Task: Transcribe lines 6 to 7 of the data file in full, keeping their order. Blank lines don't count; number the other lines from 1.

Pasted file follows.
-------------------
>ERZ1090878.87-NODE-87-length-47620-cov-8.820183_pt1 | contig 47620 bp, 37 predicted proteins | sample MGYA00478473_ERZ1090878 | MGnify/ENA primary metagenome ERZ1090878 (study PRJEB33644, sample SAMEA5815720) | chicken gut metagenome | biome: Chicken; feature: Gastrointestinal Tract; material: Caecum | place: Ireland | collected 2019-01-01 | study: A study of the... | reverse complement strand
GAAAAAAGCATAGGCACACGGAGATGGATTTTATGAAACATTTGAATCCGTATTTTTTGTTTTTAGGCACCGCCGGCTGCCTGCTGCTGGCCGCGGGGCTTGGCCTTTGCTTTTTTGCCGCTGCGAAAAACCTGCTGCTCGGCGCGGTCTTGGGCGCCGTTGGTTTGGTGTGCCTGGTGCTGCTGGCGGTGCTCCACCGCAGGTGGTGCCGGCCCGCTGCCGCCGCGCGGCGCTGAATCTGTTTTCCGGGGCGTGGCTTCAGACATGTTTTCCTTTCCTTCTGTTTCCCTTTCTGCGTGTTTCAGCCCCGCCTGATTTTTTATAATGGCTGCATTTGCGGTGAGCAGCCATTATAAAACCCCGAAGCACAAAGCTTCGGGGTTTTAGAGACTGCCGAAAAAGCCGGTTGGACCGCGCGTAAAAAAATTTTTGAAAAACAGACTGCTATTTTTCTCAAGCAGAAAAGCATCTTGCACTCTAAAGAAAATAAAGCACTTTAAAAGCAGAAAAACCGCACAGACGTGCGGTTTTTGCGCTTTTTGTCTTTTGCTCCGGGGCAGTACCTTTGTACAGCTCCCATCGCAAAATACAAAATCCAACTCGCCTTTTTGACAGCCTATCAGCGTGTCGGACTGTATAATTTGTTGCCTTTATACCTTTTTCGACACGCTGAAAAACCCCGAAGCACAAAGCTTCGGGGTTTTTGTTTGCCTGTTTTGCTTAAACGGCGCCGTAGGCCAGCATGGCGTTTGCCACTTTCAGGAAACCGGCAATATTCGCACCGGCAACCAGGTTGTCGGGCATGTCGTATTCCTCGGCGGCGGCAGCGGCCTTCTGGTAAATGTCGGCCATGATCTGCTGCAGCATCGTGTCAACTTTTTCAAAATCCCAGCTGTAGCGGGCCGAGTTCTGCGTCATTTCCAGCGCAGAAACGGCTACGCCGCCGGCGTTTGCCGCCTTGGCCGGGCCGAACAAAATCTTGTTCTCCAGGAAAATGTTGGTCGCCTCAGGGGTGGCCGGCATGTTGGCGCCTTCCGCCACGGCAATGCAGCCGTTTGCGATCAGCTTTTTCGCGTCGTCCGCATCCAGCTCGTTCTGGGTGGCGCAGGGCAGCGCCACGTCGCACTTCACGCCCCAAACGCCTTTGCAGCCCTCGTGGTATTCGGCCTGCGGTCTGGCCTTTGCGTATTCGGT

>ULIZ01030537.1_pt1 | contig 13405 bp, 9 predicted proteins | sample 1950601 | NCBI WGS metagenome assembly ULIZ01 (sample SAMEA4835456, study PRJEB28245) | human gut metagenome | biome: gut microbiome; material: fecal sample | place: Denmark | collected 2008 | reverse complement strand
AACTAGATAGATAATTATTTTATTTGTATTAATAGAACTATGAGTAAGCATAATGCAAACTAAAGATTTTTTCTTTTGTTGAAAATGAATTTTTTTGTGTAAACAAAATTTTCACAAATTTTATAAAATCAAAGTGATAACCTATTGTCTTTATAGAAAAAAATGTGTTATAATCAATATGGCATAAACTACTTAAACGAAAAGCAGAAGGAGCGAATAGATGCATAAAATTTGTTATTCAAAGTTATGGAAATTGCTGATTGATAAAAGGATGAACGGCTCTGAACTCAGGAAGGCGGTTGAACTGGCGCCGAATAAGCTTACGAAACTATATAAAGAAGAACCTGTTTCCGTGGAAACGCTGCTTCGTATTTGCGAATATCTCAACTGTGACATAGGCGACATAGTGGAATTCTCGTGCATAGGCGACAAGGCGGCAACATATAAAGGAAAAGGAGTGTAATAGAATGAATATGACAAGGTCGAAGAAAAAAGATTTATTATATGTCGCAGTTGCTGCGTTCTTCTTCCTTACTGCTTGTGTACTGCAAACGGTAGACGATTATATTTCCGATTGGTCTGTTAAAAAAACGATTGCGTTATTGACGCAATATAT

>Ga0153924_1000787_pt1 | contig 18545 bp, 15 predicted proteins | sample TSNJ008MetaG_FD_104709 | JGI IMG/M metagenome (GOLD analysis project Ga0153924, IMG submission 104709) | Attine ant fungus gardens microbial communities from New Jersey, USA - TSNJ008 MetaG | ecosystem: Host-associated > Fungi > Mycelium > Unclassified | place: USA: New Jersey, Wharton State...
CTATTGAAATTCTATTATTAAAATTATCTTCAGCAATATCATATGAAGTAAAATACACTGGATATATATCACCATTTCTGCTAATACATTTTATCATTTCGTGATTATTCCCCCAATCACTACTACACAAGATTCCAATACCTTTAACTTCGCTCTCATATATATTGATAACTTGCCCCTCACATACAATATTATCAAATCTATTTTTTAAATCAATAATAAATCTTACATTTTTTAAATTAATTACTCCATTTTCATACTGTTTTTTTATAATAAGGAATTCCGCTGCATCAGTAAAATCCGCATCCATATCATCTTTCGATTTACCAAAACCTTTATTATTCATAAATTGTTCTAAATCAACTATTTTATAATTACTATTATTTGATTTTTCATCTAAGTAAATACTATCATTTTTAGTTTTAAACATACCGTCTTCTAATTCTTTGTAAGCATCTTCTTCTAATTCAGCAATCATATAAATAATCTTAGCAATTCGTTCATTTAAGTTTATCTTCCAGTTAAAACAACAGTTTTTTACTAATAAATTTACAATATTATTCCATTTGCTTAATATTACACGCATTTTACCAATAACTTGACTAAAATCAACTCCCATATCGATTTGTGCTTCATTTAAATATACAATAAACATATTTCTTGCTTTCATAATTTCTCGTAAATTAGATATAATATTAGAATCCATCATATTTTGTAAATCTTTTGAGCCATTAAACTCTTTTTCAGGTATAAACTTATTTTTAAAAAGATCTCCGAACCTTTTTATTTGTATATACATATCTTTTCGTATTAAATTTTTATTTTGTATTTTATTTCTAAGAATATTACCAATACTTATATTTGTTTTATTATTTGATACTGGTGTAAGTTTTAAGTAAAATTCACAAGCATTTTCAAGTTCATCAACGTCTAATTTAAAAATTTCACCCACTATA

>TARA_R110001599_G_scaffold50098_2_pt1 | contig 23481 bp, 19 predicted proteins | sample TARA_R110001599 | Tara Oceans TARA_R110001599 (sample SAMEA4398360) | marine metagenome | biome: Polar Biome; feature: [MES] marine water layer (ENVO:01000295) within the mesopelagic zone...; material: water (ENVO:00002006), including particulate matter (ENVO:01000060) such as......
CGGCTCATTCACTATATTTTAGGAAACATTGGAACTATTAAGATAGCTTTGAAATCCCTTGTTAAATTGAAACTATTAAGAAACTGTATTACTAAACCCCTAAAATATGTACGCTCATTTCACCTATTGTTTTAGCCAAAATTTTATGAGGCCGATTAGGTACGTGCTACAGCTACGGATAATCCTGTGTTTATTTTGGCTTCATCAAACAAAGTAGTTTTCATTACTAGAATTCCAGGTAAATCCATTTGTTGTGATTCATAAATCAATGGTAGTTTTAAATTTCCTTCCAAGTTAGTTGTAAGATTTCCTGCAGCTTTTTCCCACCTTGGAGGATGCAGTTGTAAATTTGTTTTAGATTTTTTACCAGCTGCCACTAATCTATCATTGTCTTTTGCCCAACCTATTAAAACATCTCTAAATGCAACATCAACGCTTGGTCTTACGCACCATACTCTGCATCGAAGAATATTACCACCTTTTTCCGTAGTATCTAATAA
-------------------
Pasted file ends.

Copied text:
CTATTGAAATTCTATTATTAAAATTATCTTCAGCAATATCATATGAAGTAAAATACACTGGATATATATCACCATTTCTGCTAATACATTTTATCATTTCGTGATTATTCCCCCAATCACTACTACACAAGATTCCAATACCTTTAACTTCGCTCTCATATATATTGATAACTTGCCCCTCACATACAATATTATCAAATCTATTTTTTAAATCAATAATAAATCTTACATTTTTTAAATTAATTACTCCATTTTCATACTGTTTTTTTATAATAAGGAATTCCGCTGCATCAGTAAAATCCGCATCCATATCATCTTTCGATTTACCAAAACCTTTATTATTCATAAATTGTTCTAAATCAACTATTTTATAATTACTATTATTTGATTTTTCATCTAAGTAAATACTATCATTTTTAGTTTTAAACATACCGTCTTCTAATTCTTTGTAAGCATCTTCTTCTAATTCAGCAATCATATAAATAATCTTAGCAATTCGTTCATTTAAGTTTATCTTCCAGTTAAAACAACAGTTTTTTACTAATAAATTTACAATATTATTCCATTTGCTTAATATTACACGCATTTTACCAATAACTTGACTAAAATCAACTCCCATATCGATTTGTGCTTCATTTAAATATACAATAAACATATTTCTTGCTTTCATAATTTCTCGTAAATTAGATATAATATTAGAATCCATCATATTTTGTAAATCTTTTGAGCCATTAAACTCTTTTTCAGGTATAAACTTATTTTTAAAAAGATCTCCGAACCTTTTTATTTGTATATACATATCTTTTCGTATTAAATTTTTATTTTGTATTTTATTTCTAAGAATATTACCAATACTTATATTTGTTTTATTATTTGATACTGGTGTAAGTTTTAAGTAAAATTCACAAGCATTTTCAAGTTCATCAACGTCTAATTTAAAAATTTCACCCACTATA

>TARA_R110001599_G_scaffold50098_2_pt1 | contig 23481 bp, 19 predicted proteins | sample TARA_R110001599 | Tara Oceans TARA_R110001599 (sample SAMEA4398360) | marine metagenome | biome: Polar Biome; feature: [MES] marine water layer (ENVO:01000295) within the mesopelagic zone...; material: water (ENVO:00002006), including particulate matter (ENVO:01000060) such as......